This article explores the somewhat complicated issue of how exactly to connect a decoupling capacitor to a power pin.

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Some aspects of PCB layout don’t change much as you transition from low-frequency designs to high-frequency designs. Advantageous component placement, techniques for moving heat away from high-power components, matching trace width to current-carrying requirements, fine-tuning a stencil for proper reflow soldering—these portions of the layout process are more or less the same whether the board’s signals are in the 1–5 MHz range or the 20–50 MHz range.

 

High-Frequency Decoupling

One thing that does require special consideration, though, is decoupling. The fundamental concepts don’t change as you move from low frequencies to high frequencies, but the implementation might need some improvements, simply because low-frequency designs will often be fully functional when the bypassing is suboptimal or even downright mediocre. In other words, low-frequency circuits are quite forgiving when it comes to decoupling techniques, and consequently we might develop design habits that really are not appropriate for high-frequency systems.

The issue is the following: In the context of digital circuits, decoupling caps store charge and deliver this charge to ICs to compensate for the transient disturbances created by semiconductor switching action. At low operational frequencies, the capacitor has plenty of time to discharge and then recharge before the IC needs another burst of current. As frequency increases, though, the board designer must attempt to reduce the parasitic resistance and inductance that impede the cap’s ability to supply the required charge.

The typical recommendation for decoupling goes something like this: “Use a 0.1 µF ceramic capacitor placed as close to the power pin as possible.” For example:

 

 

This advice is a good starting point and is adequate for low-frequency design, though it becomes woefully oversimplified when you start to learn about the complexities involved in high-speed bypassing. In this article, we’ll look at one specific issue that is relevant to high-speed decoupling techniques, and we’ll continue the discussion in another article.

 

Trace or Via?

We know that we’re supposed to place decoupling caps close to their respective pins, but after you get them nice and close, how do you actually make the connection?

Let’s assume that the power and ground pins are far enough apart that you can’t make a trace connection to both pins. You position the cap such that one terminal is near VDD, and then you connect the other terminal to ground using a via. Should you make the VDD connection using a trace or a via? Well, that’s an easy question to answer if you don’t have a power plane—a trace (or copper pour) is your only option. But honestly, if the board’s frequencies are high enough to make you worried about optimizing your decoupling caps, you really should have a power plane.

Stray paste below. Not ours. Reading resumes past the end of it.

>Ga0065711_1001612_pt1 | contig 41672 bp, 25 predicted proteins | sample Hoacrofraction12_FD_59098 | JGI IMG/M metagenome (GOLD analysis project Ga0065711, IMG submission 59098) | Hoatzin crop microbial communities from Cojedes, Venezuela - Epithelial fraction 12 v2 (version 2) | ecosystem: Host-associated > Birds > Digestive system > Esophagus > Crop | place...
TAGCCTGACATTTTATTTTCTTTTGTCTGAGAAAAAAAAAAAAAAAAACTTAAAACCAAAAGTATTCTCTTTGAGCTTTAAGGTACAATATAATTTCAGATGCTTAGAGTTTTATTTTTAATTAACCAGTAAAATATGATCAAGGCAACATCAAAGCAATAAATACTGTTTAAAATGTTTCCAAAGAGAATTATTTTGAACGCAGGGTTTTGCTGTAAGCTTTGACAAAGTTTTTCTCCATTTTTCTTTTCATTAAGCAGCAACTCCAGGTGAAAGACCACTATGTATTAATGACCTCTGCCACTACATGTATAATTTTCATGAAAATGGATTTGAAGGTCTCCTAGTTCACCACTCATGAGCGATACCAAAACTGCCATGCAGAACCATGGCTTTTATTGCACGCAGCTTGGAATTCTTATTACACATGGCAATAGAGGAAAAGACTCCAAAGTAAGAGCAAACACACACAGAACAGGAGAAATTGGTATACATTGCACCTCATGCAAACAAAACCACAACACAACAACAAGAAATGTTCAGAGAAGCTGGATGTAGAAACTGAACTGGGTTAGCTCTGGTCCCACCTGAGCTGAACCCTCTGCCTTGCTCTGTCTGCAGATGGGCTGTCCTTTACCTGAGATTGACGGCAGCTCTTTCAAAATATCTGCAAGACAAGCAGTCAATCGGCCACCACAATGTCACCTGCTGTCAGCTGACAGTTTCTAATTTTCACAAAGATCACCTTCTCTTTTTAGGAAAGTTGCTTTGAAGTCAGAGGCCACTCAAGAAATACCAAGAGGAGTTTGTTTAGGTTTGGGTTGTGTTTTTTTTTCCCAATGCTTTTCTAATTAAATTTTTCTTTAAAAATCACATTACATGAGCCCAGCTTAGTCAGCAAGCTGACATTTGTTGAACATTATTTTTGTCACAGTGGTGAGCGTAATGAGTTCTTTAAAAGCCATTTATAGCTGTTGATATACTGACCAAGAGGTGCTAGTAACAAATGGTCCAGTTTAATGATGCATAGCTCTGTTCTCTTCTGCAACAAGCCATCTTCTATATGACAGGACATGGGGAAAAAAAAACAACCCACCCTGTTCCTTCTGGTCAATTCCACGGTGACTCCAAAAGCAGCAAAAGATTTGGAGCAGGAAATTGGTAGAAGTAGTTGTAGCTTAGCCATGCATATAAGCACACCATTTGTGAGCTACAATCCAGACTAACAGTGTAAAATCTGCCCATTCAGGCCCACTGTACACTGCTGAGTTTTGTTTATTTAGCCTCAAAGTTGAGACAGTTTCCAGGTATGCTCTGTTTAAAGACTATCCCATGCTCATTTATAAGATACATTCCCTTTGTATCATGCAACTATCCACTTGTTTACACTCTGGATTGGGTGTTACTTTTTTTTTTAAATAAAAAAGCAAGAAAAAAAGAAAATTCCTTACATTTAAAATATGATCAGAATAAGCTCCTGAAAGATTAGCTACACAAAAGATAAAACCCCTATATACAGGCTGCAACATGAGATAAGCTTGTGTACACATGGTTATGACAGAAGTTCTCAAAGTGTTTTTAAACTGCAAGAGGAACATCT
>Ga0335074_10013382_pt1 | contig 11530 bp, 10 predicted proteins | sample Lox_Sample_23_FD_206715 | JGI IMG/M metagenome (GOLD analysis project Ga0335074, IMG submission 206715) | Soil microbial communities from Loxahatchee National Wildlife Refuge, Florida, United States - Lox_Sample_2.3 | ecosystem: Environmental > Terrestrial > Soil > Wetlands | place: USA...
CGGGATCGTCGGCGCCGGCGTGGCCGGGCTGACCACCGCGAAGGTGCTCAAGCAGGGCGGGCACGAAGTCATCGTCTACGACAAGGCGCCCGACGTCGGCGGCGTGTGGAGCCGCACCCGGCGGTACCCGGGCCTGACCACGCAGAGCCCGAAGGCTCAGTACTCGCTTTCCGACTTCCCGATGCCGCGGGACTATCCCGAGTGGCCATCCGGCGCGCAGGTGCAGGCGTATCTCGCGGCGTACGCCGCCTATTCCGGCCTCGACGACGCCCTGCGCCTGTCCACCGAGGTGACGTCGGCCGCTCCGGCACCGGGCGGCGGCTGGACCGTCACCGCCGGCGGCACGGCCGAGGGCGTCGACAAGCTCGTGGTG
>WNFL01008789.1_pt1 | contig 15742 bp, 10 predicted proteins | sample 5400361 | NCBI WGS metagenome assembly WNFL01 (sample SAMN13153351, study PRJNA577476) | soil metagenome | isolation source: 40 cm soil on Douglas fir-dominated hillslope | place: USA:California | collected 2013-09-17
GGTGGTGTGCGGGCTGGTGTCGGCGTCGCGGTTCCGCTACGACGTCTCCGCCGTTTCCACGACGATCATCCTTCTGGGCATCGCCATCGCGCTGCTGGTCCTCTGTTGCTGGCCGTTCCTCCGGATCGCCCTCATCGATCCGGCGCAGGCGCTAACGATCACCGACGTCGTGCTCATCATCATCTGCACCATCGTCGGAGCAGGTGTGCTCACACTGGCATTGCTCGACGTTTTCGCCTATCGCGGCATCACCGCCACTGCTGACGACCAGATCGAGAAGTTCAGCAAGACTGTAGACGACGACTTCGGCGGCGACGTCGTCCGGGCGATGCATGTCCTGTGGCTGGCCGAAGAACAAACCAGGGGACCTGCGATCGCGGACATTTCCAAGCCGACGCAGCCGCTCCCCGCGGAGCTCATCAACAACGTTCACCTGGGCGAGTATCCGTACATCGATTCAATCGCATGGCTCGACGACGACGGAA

For boards that include a power plane, the conclusion of Dr. Howard Johnson, a notable expert in high-speed digital design, is that via connections are far better. The following example is an improvement on the previous diagram, but as you will see in the next article, the via configuration is suboptimal.

 

 

You can read his thorough explanation in the High-Speed Digital Design Online Newsletter; my favorite statement was the following: in the context of high-speed digital design, placing any nontrivial length of PCB trace in series with a power terminal “radically increases power supply noise” and “should be avoided like the plague.” I find this interesting because it is somewhat counter-intuitive—the trace just seems more “direct” than connecting the pins through vias.

 

The Quest for Lower Inductance

This issue is rather nuanced when you delve into the details, but a significant portion of the discussion boils down to inductance, which is such a troublemaker for designers of high-frequency digital systems. By using a via for both the capacitor and the power pin, the conductor that connects the two pins is the power plane, which of course has far less inductance than a typical trace.

You might be wondering, “What about the inductance of the vias?” Does a short trace really have significantly more inductance than two vias?

This app note (page 4) from TI gives the following equation for calculating the inductance of a via:

 

$$L(nH)=\frac{h}{5}\left(1+\ln\left(\frac{4h}{d}\right)\right)$$

 

where h is the height in mm and d is the diameter in mm. Let’s say we’re using a 10 mil (= 0.254 mm) drill for the vias and we have the standard 63 mil (= 1.6 mm) PCB thickness. This corresponds to a via inductance of 1.3 nH. Thus, two vias would give us less than 3 nH, compared to about 3.5 nH for a half-inch PCB trace. A 0.5 nH reduction is not too impressive, but this is a very conservative estimate because the current is coming from the power plane, not the bottom side of the PCB. In other words, it doesn’t have to pass through all of the via’s inductance.

Let’s say that the power plane is on the layer adjacent to the IC, and the prepreg thickness is about 10 mils (= 0.254 mm).

 

Copper-layer separation distances for a typical 63-mil-thick PCB. Based on information published by Advanced Circuits.

 

Now the calculated inductance is only 0.12 nH, and we can see that the pair of vias can provide performance far superior to that of the trace.

 

Conclusion

We’ve discussed an important technique for making a high-performance connection between a decoupling capacitor and a high-speed digital IC that is on the same PCB layer. We’ll discuss additional decoupling details in the next article.

 

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